Federal Tax Plan = Meaningful Cuts More Than Comprehensive Reform

The “Tax Cuts and Jobs Act” (H.R. 1) has finally arrived! The long-awaited details – over 400 pages worth – are now out there for all to debate. This is a debate that will play out before the House Republican Ways and Means Committee this week. Much of the public discourse will focus on how it impacts individuals, but for the business community it is the taxation of businesses, large and small, that is of the most significance.

The plan includes a reduction of the corporate rate from 35% to 20%, an important and meaningful step. It also caps the taxation of income derived from pass-throughs (S corporations, LLCs, partnerships and sole proprietorships) at 25%. Key provisions are outlined below. And if you are truly into tax law, the full bill is also available, as is a section-by-section summary.

Now you may note that this legislation is labeled a tax cut, not tax reform. And while many will call it that, it is probably better characterized as a tax cut bill. Cuts are good, and these measures will certainly be the impetus for some level of economic growth. But the trillion dollar questions remain: How much will it spur in gross domestic product (GDP) growth? And, can that realistically be enough to offset the projected reductions in tax collections?

Nobody can really know the answers to these politically-charged questions. But as you read the “scoring” of this legislation (to be published by the Congressional Budget Office after passage out of the House Ways and Means Committee), you may consider these items for context: the GDP growth rate in the United States averaged 3.22% from 1947 until 2017; GDP has pleasantly surprised people by breaking the 3% mark the last couple quarters; and the GDP will probably need to go a good bit higher to prevent the bill from adding substantially to the already staggering federal deficit. So listen for what growth rates are assumed in the projections that will be discussed and debated – and draw your own conclusions.

Key provisions affecting businesses

  • Reduces the corporate tax rate: The rate will drop to 20% from the current 35% and is designed to be permanent.
  • Establishes a repatriation tax rate: The repatriation rate on overseas assets for U.S. companies would be as high as 12%. The bill also may include a mandatory repatriation of all foreign assets. Illiquid assets would be taxed at a lower rate, spread out over a longer period than liquid assets like cash.
  • Creates a 25% rate for pass-through businesses: Instead of getting taxed at an individual rate for business profits, people who own their own business would pay at the so-called pass-through rate. (There will be some guardrails on what kinds of businesses can claim this rate to avoid individuals abusing the lower tax.)

Key provisions affecting individuals

  • Creates new individual income brackets:
    • 12% for income up to $45,000 for individuals and $90,000 for a married couple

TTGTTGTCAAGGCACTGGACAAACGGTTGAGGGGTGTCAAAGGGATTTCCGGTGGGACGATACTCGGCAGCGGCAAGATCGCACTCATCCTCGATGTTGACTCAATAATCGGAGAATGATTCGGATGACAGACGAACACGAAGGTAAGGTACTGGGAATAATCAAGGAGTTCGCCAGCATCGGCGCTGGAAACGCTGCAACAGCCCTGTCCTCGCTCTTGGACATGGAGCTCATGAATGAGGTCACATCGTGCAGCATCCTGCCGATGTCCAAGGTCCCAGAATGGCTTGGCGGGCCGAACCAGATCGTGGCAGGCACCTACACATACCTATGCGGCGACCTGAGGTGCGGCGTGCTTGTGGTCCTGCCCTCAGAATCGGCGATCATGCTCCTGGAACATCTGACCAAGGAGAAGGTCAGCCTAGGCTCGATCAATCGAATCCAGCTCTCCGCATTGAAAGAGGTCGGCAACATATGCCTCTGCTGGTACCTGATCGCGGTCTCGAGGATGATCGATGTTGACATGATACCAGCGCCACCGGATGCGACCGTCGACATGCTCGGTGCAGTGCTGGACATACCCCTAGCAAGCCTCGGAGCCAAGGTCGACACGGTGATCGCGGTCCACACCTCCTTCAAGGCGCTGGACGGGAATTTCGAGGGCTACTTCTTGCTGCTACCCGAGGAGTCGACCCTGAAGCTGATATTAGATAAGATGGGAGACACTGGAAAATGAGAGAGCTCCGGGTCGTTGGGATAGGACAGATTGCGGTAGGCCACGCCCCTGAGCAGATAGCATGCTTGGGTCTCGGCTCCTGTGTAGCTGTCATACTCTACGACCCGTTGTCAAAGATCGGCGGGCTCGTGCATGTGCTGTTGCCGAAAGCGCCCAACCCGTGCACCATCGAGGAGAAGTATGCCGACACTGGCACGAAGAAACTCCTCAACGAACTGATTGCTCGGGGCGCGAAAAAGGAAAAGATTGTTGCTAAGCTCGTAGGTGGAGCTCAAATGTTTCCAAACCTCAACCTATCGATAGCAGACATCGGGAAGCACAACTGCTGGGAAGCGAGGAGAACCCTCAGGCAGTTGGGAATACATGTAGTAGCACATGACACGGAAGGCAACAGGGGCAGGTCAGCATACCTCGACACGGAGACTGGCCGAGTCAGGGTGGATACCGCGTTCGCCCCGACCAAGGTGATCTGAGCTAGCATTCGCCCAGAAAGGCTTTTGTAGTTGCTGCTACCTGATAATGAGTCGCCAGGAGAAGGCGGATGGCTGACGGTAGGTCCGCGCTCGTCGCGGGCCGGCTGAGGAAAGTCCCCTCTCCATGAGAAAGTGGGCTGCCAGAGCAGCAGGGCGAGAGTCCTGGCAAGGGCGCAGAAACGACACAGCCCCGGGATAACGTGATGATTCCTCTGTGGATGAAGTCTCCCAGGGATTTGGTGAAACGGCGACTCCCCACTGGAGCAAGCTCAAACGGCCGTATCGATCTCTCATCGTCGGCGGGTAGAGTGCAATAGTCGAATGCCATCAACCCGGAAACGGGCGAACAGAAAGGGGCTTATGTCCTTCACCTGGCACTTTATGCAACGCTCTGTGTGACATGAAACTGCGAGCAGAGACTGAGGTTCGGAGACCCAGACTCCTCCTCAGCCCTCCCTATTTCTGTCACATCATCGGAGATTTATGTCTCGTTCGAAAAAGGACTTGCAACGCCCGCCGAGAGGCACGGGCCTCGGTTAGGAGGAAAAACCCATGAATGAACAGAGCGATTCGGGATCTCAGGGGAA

• 25% up to $200,000 individual/$260,000 couples
    • 35% up to $500,000 individual/$1 million couples
    • 6% over $500,000 individual/$1million couples
  • Caps state and local property tax deduction at $10,000, but does NOT cap income or sales tax deductions.
  • Eliminates the estate tax: The threshold for the tax, which applies only to estates with greater than $5.6 million in assets during 2018, would double to over $10 million; the plan then phases out the tax after six years.
  • Does NOT change taxation of 401(k) plans.
  • Increases the child tax credit to $1,600 from $1,000. The bill would also add a credit of $300 for each non-child dependent or parent for five years, after which that provision would expire.
  • Limits home mortgage interest deduction: On new-home purchases, interest on loans up to $500,000 would be deductible. (The current limit is $1 million.)
  • Nearly doubles the standard deduction: To avoid raising taxes on those currently in the 10% tax bracket, the standard deduction for all taxes would increase to $12,000 for individuals (up from $6,350) and $24,000 for married couples (up from $12,700).
  • Eliminates most personal itemized deductions and many credits. The only deductions preserved explicitly in the plan are for charitable gifts and edited home-mortgage interest.
  • Repeals the alternative minimum tax (AMT). The tax, which forces people who qualify because of an outsized number of deductions, would be eliminated under the legislation.

Full policy highlights of the bill can be found here.

Keep in mind this is the House’s plan and it will be subject to a different form of scrutiny in the Senate. So regardless all the prior coordination among those working together on this effort for months, some (perhaps many) things will change – they always do!

As for the timeline, it’s hard to say. But we do know that the House Ways and Means Committee will begin hearing amendments this week, and the process could take several days. A vote on the bill by the full House, as it is passed out of Ways and Means, is anticipated to come as early as November 13. From there it goes to the Senate Finance Committee, then full Senate. Optimists hope for something to pass before the end of the year. However, don’t be surprised if the debate isn’t carried over into the beginning of 2018.

Indiana’s delegation members are also weighing in with their views on the new tax bill. Chief among them is Congresswoman Jackie Walorski (IN-02), a member of the pivotal House Ways and Means Committee: “Hoosiers deserve every opportunity to achieve success and live the American Dream, and that’s what tax reform is all about. The Tax Cuts and Jobs Act will help American businesses expand, invest and hire more workers, and it will let middle-class families keep more of the money they earn. It’s time to fix our broken tax code and level the playing field for hardworking Americans by once again making America the best place in the world to do business.”